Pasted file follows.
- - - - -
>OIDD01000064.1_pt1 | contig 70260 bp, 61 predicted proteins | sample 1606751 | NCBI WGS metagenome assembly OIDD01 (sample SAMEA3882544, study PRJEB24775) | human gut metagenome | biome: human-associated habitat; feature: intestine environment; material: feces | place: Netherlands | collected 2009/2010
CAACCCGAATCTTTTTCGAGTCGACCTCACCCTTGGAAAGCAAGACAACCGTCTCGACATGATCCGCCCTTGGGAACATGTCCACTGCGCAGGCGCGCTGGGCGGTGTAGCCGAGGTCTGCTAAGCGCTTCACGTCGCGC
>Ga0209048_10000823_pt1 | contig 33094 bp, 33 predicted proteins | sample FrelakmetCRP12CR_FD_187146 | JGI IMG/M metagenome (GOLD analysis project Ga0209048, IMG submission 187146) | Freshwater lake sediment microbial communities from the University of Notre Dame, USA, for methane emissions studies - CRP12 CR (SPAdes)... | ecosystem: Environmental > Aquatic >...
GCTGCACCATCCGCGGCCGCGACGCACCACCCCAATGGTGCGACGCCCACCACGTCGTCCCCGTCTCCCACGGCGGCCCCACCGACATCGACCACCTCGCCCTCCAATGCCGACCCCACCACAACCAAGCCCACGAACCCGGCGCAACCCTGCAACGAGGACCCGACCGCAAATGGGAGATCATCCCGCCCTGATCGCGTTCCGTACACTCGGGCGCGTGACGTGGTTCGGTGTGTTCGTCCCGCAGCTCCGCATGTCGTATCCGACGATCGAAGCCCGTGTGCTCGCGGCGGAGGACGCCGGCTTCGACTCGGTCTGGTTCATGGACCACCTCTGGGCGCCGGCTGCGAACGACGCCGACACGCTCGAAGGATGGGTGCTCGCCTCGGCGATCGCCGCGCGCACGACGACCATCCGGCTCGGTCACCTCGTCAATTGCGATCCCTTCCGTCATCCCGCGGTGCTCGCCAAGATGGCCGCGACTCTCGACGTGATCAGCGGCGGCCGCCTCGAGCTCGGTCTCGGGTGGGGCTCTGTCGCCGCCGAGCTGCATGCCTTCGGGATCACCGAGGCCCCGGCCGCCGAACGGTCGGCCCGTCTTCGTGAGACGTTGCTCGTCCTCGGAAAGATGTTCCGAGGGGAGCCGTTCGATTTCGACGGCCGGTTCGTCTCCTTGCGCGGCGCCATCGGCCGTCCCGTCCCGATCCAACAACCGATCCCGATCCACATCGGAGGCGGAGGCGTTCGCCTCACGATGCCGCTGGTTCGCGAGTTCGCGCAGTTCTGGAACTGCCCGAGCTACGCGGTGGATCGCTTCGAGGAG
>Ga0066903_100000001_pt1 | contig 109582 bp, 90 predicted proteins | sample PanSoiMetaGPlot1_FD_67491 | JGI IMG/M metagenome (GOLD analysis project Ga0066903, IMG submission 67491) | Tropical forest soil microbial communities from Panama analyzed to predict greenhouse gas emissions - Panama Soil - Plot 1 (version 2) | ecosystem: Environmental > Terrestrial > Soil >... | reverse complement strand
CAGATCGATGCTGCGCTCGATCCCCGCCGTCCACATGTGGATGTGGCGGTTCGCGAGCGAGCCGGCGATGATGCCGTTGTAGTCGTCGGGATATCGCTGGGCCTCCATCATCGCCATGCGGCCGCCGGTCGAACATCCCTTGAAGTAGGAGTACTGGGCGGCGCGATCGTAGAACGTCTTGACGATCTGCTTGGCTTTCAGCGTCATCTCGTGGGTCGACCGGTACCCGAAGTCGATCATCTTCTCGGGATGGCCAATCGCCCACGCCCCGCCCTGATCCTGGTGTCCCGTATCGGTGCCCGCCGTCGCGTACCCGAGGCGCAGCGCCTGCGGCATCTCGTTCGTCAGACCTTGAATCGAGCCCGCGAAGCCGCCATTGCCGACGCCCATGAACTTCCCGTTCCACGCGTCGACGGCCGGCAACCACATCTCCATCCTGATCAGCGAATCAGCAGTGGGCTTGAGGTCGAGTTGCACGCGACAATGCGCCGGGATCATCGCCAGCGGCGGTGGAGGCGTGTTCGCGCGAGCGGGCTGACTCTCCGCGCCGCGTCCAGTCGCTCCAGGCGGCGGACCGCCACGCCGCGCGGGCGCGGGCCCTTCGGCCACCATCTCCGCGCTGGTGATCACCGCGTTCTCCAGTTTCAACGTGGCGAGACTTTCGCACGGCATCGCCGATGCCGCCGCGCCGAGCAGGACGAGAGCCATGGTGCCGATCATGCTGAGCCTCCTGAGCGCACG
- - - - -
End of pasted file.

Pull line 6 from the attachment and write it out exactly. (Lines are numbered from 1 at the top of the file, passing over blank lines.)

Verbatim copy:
CAGATCGATGCTGCGCTCGATCCCCGCCGTCCACATGTGGATGTGGCGGTTCGCGAGCGAGCCGGCGATGATGCCGTTGTAGTCGTCGGGATATCGCTGGGCCTCCATCATCGCCATGCGGCCGCCGGTCGAACATCCCTTGAAGTAGGAGTACTGGGCGGCGCGATCGTAGAACGTCTTGACGATCTGCTTGGCTTTCAGCGTCATCTCGTGGGTCGACCGGTACCCGAAGTCGATCATCTTCTCGGGATGGCCAATCGCCCACGCCCCGCCCTGATCCTGGTGTCCCGTATCGGTGCCCGCCGTCGCGTACCCGAGGCGCAGCGCCTGCGGCATCTCGTTCGTCAGACCTTGAATCGAGCCCGCGAAGCCGCCATTGCCGACGCCCATGAACTTCCCGTTCCACGCGTCGACGGCCGGCAACCACATCTCCATCCTGATCAGCGAATCAGCAGTGGGCTTGAGGTCGAGTTGCACGCGACAATGCGCCGGGATCATCGCCAGCGGCGGTGGAGGCGTGTTCGCGCGAGCGGGCTGACTCTCCGCGCCGCGTCCAGTCGCTCCAGGCGGCGGACCGCCACGCCGCGCGGGCGCGGGCCCTTCGGCCACCATCTCCGCGCTGGTGATCACCGCGTTCTCCAGTTTCAACGTGGCGAGACTTTCGCACGGCATCGCCGATGCCGCCGCGCCGAGCAGGACGAGAGCCATGGTGCCGATCATGCTGAGCCTCCTGAGCGCACG